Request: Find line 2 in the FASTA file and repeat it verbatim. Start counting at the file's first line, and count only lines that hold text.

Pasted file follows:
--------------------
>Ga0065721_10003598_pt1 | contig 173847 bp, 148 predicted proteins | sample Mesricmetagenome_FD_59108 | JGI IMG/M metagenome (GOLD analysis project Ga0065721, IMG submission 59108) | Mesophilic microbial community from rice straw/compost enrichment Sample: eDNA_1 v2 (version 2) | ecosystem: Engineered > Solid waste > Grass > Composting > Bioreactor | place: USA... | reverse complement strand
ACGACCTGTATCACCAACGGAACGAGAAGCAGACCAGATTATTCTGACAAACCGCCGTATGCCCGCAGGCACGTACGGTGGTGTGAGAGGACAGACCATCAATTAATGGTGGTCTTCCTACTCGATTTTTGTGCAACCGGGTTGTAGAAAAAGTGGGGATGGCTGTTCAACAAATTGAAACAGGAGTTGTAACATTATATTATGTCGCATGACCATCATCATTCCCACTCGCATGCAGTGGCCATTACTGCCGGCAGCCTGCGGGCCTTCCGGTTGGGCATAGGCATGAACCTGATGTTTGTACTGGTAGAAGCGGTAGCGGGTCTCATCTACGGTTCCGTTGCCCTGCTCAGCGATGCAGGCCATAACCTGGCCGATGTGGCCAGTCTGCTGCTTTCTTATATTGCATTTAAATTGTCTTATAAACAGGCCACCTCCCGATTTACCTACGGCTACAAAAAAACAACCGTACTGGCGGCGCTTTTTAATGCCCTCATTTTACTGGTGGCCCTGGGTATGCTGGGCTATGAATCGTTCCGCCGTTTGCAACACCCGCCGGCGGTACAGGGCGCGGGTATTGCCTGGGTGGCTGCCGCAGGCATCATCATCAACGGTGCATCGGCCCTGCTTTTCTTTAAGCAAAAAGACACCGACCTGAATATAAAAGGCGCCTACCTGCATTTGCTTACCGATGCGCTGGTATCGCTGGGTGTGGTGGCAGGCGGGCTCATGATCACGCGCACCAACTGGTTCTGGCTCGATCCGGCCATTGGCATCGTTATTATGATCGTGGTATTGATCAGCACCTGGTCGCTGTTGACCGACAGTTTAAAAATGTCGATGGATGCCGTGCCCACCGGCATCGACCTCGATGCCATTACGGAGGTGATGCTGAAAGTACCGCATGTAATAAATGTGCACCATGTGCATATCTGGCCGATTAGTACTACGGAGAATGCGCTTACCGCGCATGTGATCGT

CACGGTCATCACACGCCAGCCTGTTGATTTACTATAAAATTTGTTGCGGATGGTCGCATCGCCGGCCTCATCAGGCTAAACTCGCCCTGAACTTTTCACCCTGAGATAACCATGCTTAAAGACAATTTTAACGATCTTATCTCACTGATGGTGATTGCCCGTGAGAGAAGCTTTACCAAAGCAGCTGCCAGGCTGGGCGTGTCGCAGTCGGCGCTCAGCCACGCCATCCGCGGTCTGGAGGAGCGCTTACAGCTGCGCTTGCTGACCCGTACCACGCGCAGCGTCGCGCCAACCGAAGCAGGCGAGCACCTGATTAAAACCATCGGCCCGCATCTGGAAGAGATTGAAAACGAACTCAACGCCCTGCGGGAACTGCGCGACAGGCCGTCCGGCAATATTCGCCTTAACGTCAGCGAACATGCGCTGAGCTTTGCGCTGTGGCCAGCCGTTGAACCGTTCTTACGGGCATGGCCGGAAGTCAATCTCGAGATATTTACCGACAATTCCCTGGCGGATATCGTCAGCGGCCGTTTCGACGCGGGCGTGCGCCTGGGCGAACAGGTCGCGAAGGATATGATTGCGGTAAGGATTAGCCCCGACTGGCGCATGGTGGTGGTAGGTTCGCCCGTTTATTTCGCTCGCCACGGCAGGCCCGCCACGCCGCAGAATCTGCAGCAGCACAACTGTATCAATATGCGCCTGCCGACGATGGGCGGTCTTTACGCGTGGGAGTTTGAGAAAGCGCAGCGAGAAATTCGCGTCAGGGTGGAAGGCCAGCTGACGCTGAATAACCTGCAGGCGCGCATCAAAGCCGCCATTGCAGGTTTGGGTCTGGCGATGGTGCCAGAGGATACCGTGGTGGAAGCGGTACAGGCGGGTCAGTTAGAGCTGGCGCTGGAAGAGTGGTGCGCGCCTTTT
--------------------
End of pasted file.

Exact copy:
ACGACCTGTATCACCAACGGAACGAGAAGCAGACCAGATTATTCTGACAAACCGCCGTATGCCCGCAGGCACGTACGGTGGTGTGAGAGGACAGACCATCAATTAATGGTGGTCTTCCTACTCGATTTTTGTGCAACCGGGTTGTAGAAAAAGTGGGGATGGCTGTTCAACAAATTGAAACAGGAGTTGTAACATTATATTATGTCGCATGACCATCATCATTCCCACTCGCATGCAGTGGCCATTACTGCCGGCAGCCTGCGGGCCTTCCGGTTGGGCATAGGCATGAACCTGATGTTTGTACTGGTAGAAGCGGTAGCGGGTCTCATCTACGGTTCCGTTGCCCTGCTCAGCGATGCAGGCCATAACCTGGCCGATGTGGCCAGTCTGCTGCTTTCTTATATTGCATTTAAATTGTCTTATAAACAGGCCACCTCCCGATTTACCTACGGCTACAAAAAAACAACCGTACTGGCGGCGCTTTTTAATGCCCTCATTTTACTGGTGGCCCTGGGTATGCTGGGCTATGAATCGTTCCGCCGTTTGCAACACCCGCCGGCGGTACAGGGCGCGGGTATTGCCTGGGTGGCTGCCGCAGGCATCATCATCAACGGTGCATCGGCCCTGCTTTTCTTTAAGCAAAAAGACACCGACCTGAATATAAAAGGCGCCTACCTGCATTTGCTTACCGATGCGCTGGTATCGCTGGGTGTGGTGGCAGGCGGGCTCATGATCACGCGCACCAACTGGTTCTGGCTCGATCCGGCCATTGGCATCGTTATTATGATCGTGGTATTGATCAGCACCTGGTCGCTGTTGACCGACAGTTTAAAAATGTCGATGGATGCCGTGCCCACCGGCATCGACCTCGATGCCATTACGGAGGTGATGCTGAAAGTACCGCATGTAATAAATGTGCACCATGTGCATATCTGGCCGATTAGTACTACGGAGAATGCGCTTACCGCGCATGTGATCGT